Academic feats of daring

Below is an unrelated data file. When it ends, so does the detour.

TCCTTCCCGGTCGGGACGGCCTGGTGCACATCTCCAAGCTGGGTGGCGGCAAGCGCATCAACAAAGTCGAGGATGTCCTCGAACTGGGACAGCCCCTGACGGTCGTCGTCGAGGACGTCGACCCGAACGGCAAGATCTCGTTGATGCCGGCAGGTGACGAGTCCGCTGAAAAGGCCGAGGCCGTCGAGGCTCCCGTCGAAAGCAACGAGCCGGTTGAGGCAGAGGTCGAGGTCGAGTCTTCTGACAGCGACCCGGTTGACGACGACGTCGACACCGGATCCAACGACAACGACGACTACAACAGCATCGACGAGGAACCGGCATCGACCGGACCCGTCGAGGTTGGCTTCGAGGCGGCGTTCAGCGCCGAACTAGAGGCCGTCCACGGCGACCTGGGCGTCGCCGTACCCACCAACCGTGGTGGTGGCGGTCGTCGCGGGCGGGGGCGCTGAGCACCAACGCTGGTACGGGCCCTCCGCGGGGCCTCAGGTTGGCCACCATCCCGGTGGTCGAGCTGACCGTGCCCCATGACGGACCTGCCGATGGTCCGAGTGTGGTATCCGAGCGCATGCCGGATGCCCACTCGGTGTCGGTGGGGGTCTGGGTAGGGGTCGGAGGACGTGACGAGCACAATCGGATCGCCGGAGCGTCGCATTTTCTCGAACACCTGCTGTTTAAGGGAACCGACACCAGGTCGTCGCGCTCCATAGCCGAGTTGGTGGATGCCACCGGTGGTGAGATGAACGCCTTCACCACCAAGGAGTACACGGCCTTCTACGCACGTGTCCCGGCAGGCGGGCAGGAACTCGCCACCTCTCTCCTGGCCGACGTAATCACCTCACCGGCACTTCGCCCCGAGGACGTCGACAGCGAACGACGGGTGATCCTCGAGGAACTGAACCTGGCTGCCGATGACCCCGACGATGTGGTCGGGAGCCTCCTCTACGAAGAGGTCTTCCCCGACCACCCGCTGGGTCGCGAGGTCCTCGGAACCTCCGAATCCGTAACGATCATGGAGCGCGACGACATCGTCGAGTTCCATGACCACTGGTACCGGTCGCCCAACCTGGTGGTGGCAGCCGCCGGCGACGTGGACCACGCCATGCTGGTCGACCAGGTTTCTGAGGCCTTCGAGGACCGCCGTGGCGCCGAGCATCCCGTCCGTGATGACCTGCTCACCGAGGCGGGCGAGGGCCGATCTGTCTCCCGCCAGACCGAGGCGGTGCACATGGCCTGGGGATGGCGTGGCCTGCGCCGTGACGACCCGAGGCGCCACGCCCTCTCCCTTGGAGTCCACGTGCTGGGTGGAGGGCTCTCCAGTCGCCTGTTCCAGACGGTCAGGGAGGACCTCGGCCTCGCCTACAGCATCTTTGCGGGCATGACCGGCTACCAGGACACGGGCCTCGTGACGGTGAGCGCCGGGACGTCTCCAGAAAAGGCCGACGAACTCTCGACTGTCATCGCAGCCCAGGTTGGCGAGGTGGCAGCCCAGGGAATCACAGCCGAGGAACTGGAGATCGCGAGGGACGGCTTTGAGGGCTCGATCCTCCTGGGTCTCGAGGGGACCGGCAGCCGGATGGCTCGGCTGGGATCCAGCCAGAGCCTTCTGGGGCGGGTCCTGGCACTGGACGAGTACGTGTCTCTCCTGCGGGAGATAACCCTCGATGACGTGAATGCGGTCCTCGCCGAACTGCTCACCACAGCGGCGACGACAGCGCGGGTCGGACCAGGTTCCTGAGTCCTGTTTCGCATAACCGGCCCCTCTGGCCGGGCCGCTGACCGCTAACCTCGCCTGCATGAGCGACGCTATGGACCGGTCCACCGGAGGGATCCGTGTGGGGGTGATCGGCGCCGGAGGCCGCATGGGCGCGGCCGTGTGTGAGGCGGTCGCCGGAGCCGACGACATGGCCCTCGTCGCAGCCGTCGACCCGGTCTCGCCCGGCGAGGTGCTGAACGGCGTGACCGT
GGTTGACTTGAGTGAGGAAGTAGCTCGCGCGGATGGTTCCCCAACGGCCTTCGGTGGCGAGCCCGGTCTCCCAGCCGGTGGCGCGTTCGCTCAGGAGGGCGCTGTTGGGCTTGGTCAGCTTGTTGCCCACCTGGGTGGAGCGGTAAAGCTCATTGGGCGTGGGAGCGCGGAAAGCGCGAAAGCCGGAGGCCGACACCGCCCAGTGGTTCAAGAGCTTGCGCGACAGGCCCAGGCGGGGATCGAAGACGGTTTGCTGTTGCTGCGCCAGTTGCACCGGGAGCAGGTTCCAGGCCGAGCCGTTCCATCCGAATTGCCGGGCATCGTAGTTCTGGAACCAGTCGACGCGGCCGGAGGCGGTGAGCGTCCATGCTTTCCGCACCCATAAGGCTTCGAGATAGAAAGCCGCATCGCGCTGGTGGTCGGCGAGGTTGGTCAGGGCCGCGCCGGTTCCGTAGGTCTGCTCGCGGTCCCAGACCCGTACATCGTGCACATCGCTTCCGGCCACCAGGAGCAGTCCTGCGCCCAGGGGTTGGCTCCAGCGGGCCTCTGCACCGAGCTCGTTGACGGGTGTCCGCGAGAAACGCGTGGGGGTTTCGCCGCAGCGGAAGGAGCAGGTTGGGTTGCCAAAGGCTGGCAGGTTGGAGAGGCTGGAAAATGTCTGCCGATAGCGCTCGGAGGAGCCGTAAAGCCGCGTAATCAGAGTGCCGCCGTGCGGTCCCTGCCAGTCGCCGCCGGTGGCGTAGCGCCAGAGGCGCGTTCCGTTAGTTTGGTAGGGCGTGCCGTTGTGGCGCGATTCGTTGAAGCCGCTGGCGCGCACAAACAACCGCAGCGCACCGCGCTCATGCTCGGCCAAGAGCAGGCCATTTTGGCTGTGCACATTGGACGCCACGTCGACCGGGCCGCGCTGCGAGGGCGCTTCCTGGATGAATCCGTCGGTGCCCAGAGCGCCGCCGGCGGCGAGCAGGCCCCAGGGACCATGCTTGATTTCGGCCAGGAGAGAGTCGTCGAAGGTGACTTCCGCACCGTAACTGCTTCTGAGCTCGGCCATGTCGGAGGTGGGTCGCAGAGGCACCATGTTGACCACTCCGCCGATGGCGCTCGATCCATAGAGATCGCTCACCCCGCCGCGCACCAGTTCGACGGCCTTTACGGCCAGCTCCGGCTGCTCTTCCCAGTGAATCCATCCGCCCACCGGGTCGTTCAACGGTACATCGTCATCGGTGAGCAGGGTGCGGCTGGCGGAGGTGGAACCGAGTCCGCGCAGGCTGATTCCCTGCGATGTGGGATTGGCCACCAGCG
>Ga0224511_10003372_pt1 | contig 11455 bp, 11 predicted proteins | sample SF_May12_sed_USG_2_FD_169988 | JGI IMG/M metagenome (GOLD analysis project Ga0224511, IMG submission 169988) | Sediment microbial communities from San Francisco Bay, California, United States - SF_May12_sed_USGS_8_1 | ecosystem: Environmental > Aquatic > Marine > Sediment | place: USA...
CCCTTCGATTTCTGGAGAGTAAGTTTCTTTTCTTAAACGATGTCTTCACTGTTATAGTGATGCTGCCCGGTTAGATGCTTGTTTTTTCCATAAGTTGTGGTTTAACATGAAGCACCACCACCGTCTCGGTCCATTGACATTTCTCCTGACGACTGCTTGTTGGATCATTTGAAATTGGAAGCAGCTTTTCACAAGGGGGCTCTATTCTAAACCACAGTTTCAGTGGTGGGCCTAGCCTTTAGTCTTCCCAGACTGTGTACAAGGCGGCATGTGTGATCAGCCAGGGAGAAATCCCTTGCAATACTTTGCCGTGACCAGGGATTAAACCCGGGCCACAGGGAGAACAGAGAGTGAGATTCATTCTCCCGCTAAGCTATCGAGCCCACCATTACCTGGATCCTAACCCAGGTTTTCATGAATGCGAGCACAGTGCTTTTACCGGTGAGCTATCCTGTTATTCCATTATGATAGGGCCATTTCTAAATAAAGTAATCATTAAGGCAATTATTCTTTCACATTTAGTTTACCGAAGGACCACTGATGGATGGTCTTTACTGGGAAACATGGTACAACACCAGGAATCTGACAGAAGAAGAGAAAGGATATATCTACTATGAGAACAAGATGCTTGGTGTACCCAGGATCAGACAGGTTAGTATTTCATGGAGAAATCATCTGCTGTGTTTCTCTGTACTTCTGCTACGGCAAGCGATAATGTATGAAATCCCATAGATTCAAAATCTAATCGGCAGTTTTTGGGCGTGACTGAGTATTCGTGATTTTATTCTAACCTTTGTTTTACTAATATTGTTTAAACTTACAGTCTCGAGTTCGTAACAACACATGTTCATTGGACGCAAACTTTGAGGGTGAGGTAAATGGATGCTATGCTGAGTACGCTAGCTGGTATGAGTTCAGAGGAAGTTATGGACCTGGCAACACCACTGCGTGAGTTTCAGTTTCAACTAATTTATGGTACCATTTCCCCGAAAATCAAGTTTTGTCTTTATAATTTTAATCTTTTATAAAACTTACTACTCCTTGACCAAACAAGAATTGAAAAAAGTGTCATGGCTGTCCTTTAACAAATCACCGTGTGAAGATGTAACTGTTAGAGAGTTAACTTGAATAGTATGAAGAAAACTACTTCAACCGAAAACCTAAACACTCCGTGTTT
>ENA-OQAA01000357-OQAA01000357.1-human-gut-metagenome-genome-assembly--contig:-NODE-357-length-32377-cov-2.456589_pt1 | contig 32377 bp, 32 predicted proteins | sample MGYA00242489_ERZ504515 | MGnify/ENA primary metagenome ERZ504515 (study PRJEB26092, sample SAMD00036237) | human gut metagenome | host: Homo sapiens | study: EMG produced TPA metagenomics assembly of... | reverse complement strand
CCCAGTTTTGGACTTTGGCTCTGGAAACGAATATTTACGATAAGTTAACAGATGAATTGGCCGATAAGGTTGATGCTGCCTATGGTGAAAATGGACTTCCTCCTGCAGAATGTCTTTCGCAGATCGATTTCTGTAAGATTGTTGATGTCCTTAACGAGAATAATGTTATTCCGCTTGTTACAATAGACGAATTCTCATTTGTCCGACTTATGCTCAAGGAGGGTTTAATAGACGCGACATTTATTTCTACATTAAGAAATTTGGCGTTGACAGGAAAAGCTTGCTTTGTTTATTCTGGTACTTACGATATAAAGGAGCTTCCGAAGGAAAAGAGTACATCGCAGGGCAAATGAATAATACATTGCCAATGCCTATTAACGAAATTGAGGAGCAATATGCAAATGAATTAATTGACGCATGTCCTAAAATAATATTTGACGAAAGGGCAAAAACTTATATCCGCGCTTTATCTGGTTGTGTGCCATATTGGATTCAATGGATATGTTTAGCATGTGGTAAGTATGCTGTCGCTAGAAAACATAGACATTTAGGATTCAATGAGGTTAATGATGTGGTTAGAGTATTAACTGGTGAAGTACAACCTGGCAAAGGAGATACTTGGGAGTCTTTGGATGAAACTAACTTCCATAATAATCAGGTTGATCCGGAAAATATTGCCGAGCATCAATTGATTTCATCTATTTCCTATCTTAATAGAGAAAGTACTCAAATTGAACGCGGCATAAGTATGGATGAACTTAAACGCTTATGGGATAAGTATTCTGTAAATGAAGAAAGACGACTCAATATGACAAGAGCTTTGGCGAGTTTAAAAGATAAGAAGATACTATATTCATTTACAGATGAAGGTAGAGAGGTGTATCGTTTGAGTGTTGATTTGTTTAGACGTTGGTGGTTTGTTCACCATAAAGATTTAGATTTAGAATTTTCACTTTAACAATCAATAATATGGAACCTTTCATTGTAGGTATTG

When I was part of the Read group, we were required to make periodic blog posts mainly towards the goal of improving our writing abilities. I greatly enjoyed reading the blog, and occasionally, writing blog posts, so I campaigned Nicole to start a Mideo lab blog. Opinions are mixed on the costs versus benefits of science blogging. The benefits are that blog posts can be fun to read and to write, and that it can inspire us to research a topic outside our main focus that we would otherwise ignore. The cost is mainly terror: unlike writing papers, which get vetted by coauthors and reviewers before being unleashed upon the world, blog posts are not peer-reviewed, and some folks worry a lot about publicly voicing poorly-developed ideas whose logic may ultimately prove to be highly-questionable. However, there are risks to other academic pursuits as well—-my friend Eleanore has described giving talks as a form of “academic bungee jumping”, and that certainly encompasses the anxiety I feel before a talk as well as the exhilaration of a talk that has gone well. So science blogging can be viewed as a similar feat of daring: it could turn out to be a lot of fun, or at least character-building. And in contrast to more typical feats of daring, it’s unlikely to result in physical injury.